Argumentation strategies in lobbying: toward a typology
This paper develops a typology of argumentation strategies used in lobbying. Unlike in other strategic communication functions such as crisis or risk communication, such typologies have not been proposed in the sub-field of public affairs.
The article synthesises the strategic communication, political communication and policy studies literature and employs exchange theory to explain the communicative-strategic exchange in public affairs. It showcases its explanatory potential with illustrative examples from Big Tech lobbying.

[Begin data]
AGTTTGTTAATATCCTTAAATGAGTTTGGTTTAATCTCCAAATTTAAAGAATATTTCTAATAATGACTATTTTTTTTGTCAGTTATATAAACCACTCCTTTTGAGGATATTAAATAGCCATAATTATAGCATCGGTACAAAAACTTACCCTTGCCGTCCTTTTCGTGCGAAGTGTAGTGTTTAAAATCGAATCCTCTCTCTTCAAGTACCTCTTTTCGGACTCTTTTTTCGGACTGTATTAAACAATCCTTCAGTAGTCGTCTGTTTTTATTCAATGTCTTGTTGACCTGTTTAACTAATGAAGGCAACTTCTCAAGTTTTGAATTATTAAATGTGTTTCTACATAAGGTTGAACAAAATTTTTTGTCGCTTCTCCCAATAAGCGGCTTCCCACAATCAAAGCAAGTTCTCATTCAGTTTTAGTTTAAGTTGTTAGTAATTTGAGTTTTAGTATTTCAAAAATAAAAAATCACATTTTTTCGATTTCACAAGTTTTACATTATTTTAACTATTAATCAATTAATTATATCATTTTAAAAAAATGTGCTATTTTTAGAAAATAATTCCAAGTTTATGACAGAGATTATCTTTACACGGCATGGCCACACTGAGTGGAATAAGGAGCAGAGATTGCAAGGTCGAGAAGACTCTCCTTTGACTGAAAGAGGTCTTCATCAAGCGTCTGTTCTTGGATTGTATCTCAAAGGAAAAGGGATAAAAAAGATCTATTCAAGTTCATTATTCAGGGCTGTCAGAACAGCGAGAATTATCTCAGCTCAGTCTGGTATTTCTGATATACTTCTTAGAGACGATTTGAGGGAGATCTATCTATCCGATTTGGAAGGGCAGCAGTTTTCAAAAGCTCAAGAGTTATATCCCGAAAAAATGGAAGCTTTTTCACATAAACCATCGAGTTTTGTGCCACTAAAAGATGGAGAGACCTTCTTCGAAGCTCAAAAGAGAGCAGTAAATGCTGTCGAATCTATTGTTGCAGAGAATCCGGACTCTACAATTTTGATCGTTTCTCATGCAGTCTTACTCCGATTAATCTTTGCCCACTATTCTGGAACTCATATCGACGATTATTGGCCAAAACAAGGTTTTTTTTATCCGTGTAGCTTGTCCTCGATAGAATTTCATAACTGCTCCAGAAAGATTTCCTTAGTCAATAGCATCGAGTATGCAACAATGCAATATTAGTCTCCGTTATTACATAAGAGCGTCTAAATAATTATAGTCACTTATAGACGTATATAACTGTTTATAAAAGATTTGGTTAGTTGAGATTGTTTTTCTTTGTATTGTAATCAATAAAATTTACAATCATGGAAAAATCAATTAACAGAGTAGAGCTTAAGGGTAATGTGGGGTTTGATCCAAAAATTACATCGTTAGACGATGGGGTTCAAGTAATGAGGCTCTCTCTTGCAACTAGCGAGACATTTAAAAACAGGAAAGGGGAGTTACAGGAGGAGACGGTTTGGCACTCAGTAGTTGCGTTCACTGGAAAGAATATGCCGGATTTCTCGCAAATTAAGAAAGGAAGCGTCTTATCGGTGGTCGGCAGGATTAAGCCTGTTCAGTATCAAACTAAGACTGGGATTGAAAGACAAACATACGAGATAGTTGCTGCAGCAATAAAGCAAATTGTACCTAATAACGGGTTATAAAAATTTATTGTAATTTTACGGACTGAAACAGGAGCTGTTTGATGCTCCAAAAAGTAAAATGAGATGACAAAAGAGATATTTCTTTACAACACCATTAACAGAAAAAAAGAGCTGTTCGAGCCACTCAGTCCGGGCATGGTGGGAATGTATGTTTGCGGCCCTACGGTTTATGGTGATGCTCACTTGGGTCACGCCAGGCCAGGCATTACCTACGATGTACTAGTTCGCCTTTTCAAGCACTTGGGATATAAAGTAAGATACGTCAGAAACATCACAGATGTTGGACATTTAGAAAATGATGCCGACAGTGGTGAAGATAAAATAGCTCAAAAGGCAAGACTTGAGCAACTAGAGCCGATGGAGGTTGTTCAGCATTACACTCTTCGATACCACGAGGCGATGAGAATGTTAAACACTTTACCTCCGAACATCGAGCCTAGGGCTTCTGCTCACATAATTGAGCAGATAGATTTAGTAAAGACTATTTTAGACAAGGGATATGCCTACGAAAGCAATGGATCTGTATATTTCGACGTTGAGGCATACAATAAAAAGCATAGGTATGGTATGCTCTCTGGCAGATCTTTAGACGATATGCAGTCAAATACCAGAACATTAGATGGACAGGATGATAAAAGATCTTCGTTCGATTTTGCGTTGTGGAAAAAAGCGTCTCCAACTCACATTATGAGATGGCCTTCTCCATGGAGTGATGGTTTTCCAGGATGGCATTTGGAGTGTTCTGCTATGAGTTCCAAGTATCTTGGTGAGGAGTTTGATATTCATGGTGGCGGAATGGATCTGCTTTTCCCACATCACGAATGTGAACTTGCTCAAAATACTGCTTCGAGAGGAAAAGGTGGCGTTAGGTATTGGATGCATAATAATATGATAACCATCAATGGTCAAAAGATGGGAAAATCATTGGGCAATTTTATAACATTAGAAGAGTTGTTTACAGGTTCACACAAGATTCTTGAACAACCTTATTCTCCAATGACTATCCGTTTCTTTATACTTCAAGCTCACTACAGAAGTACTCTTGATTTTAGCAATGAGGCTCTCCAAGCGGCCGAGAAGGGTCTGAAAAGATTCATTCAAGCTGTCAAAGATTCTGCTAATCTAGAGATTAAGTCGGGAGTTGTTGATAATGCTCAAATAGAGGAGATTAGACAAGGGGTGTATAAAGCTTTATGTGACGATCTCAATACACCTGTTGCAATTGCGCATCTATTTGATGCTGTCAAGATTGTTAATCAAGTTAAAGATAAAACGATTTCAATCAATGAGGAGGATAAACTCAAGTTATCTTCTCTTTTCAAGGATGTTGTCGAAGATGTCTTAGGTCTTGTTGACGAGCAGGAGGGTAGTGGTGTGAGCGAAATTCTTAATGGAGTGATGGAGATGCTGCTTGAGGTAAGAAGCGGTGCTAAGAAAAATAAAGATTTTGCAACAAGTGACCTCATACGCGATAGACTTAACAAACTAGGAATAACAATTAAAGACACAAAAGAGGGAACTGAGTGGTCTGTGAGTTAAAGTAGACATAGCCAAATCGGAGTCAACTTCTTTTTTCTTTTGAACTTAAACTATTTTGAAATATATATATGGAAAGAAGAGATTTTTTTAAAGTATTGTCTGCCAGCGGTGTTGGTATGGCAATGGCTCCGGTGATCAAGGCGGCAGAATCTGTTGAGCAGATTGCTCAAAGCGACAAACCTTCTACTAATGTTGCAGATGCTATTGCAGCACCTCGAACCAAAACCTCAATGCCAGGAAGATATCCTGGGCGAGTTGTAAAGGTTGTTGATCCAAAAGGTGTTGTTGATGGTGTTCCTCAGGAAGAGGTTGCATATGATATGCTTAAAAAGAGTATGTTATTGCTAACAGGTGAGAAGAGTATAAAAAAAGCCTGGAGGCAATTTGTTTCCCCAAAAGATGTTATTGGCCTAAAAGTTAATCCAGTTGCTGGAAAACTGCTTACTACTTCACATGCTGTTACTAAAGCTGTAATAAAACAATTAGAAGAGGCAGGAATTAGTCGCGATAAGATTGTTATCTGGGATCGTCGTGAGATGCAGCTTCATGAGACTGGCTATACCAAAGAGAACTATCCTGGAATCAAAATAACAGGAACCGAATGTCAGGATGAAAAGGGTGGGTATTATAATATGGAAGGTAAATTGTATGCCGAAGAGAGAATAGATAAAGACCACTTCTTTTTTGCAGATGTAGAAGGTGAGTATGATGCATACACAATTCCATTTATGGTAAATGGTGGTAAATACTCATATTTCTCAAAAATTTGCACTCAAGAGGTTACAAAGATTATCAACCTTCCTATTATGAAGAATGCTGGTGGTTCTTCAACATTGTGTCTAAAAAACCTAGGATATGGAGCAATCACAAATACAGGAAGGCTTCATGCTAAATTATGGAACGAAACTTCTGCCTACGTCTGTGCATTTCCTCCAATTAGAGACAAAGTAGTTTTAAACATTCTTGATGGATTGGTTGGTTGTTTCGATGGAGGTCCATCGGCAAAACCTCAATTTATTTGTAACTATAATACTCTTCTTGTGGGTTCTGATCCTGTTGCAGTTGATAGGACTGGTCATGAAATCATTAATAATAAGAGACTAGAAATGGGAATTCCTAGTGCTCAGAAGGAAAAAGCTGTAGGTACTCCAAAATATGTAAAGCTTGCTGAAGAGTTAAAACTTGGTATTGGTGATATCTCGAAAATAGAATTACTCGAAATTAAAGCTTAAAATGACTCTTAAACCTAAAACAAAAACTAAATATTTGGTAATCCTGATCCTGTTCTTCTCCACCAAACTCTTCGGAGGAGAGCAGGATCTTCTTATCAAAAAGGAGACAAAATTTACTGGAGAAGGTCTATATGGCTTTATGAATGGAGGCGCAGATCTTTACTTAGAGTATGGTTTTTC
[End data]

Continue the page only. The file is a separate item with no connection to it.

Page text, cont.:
The paper describes that categories of argumentation strategies that a public affairs professional will choose are based on the contingency of the issue, policy objective and lobbying objective. The descriptive typology will require empirical testing to develop further.
The paper describes how public affairs professionals influence public policy through their argumentation strategies, which sheds light on the usually opaque activities of lobbying.
The proposed typology is the first of its kind for the field of public affairs. Beyond, it contributes communication-scientific insights from a rhetorical tradition to strategic communication research and other social science fields where lobbying is studied, e.g. policy studies.
Author affiliationDepartment of Media, Communication and Sociology, University of Leicester
- AM (Accepted Manuscript)